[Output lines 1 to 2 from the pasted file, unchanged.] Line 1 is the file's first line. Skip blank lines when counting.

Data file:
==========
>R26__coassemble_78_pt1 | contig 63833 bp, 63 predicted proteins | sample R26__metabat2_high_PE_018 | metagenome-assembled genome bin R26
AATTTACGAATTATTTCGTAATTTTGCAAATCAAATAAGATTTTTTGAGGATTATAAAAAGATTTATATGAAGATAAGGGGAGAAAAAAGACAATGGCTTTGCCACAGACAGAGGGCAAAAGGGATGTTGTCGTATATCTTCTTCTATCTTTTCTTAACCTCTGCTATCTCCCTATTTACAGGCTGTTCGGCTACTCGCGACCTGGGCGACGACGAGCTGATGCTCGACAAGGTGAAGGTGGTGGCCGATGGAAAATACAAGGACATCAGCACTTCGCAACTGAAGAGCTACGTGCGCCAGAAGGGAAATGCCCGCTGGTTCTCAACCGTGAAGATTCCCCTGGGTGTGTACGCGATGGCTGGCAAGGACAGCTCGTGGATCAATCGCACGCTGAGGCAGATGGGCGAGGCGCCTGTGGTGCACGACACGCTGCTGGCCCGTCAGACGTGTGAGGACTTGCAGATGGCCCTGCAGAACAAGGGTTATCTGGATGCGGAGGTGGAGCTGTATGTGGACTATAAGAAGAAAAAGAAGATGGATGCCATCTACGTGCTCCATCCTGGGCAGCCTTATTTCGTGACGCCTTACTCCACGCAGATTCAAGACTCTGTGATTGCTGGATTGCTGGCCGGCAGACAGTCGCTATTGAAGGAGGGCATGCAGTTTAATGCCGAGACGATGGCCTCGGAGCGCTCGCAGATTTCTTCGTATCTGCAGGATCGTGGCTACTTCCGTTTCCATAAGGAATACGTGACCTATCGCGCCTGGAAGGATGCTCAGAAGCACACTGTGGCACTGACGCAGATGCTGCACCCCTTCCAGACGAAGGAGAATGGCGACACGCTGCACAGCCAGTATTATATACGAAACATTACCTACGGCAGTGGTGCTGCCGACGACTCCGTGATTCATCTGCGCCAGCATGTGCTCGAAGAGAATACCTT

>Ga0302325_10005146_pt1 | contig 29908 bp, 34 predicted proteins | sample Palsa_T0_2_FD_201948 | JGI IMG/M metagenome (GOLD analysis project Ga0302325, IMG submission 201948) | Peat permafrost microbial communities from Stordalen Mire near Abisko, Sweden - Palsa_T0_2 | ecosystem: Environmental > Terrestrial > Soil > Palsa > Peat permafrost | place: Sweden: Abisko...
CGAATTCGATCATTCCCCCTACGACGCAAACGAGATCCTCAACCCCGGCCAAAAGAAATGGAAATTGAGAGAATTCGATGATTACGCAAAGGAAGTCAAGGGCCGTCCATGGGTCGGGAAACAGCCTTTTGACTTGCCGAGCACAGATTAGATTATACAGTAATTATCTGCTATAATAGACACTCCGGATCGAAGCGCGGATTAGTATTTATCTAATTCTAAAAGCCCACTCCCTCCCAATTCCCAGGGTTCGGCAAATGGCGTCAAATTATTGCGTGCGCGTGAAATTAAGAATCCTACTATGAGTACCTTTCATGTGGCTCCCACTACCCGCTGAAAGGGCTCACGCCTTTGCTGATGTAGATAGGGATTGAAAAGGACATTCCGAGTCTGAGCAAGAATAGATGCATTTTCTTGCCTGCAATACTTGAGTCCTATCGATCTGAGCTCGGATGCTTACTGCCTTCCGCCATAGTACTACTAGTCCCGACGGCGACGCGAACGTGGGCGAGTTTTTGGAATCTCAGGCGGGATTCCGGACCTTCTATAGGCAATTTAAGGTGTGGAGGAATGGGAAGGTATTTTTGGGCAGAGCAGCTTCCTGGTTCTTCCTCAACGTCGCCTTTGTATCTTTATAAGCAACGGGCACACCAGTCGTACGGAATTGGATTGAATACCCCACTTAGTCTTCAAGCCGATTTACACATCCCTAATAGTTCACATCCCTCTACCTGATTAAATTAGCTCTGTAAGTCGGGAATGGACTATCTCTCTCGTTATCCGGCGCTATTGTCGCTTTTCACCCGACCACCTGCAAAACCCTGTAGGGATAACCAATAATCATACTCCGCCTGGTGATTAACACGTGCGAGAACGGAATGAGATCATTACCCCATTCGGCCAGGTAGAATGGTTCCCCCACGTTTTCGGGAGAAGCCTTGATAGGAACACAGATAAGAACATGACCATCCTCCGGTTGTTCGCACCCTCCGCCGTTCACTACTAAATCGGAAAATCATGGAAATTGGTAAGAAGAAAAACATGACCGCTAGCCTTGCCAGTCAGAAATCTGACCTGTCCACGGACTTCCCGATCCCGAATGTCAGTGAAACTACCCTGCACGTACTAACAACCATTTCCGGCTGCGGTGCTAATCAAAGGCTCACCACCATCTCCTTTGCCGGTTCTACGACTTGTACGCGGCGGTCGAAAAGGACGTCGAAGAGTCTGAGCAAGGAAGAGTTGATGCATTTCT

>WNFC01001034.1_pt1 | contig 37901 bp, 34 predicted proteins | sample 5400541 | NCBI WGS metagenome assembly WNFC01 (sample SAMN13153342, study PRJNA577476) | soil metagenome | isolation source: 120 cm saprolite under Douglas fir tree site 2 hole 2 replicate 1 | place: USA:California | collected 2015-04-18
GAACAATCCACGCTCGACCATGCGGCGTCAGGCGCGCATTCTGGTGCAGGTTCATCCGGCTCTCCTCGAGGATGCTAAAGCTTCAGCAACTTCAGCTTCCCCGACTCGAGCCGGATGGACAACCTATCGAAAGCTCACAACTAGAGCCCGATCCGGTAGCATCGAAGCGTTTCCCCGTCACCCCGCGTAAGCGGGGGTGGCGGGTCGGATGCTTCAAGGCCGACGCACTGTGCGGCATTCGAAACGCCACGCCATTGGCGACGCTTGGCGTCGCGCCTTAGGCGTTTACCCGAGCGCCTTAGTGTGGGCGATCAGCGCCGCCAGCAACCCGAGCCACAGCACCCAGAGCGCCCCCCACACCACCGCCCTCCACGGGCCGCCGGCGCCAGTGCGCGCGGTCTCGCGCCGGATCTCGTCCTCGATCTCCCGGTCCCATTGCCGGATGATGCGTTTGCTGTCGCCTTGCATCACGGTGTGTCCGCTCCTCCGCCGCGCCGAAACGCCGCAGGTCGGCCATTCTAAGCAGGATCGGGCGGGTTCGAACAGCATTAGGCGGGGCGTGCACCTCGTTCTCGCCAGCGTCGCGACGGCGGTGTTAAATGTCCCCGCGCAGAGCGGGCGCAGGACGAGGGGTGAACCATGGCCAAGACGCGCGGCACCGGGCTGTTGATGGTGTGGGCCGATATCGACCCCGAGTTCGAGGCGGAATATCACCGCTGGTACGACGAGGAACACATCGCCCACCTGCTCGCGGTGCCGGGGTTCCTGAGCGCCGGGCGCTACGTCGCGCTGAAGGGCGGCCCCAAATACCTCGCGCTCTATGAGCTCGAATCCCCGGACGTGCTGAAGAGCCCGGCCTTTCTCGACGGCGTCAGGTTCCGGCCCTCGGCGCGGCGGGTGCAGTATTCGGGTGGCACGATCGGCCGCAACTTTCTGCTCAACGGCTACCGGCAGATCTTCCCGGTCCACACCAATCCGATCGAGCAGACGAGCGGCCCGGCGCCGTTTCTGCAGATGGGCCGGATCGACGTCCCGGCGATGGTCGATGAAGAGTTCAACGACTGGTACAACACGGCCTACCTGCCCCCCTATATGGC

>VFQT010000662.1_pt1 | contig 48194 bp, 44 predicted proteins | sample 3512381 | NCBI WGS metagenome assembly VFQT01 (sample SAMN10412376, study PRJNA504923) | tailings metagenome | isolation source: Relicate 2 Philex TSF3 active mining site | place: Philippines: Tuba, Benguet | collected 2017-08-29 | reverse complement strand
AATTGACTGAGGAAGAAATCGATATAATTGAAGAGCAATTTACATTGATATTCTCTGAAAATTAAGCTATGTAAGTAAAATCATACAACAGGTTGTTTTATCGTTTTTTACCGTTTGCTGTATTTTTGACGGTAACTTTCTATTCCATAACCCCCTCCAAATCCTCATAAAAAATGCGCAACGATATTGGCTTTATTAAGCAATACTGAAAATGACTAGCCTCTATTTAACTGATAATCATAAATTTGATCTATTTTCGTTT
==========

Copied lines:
>R26__coassemble_78_pt1 | contig 63833 bp, 63 predicted proteins | sample R26__metabat2_high_PE_018 | metagenome-assembled genome bin R26
AATTTACGAATTATTTCGTAATTTTGCAAATCAAATAAGATTTTTTGAGGATTATAAAAAGATTTATATGAAGATAAGGGGAGAAAAAAGACAATGGCTTTGCCACAGACAGAGGGCAAAAGGGATGTTGTCGTATATCTTCTTCTATCTTTTCTTAACCTCTGCTATCTCCCTATTTACAGGCTGTTCGGCTACTCGCGACCTGGGCGACGACGAGCTGATGCTCGACAAGGTGAAGGTGGTGGCCGATGGAAAATACAAGGACATCAGCACTTCGCAACTGAAGAGCTACGTGCGCCAGAAGGGAAATGCCCGCTGGTTCTCAACCGTGAAGATTCCCCTGGGTGTGTACGCGATGGCTGGCAAGGACAGCTCGTGGATCAATCGCACGCTGAGGCAGATGGGCGAGGCGCCTGTGGTGCACGACACGCTGCTGGCCCGTCAGACGTGTGAGGACTTGCAGATGGCCCTGCAGAACAAGGGTTATCTGGATGCGGAGGTGGAGCTGTATGTGGACTATAAGAAGAAAAAGAAGATGGATGCCATCTACGTGCTCCATCCTGGGCAGCCTTATTTCGTGACGCCTTACTCCACGCAGATTCAAGACTCTGTGATTGCTGGATTGCTGGCCGGCAGACAGTCGCTATTGAAGGAGGGCATGCAGTTTAATGCCGAGACGATGGCCTCGGAGCGCTCGCAGATTTCTTCGTATCTGCAGGATCGTGGCTACTTCCGTTTCCATAAGGAATACGTGACCTATCGCGCCTGGAAGGATGCTCAGAAGCACACTGTGGCACTGACGCAGATGCTGCACCCCTTCCAGACGAAGGAGAATGGCGACACGCTGCACAGCCAGTATTATATACGAAACATTACCTACGGCAGTGGTGCTGCCGACGACTCCGTGATTCATCTGCGCCAGCATGTGCTCGAAGAGAATACCTT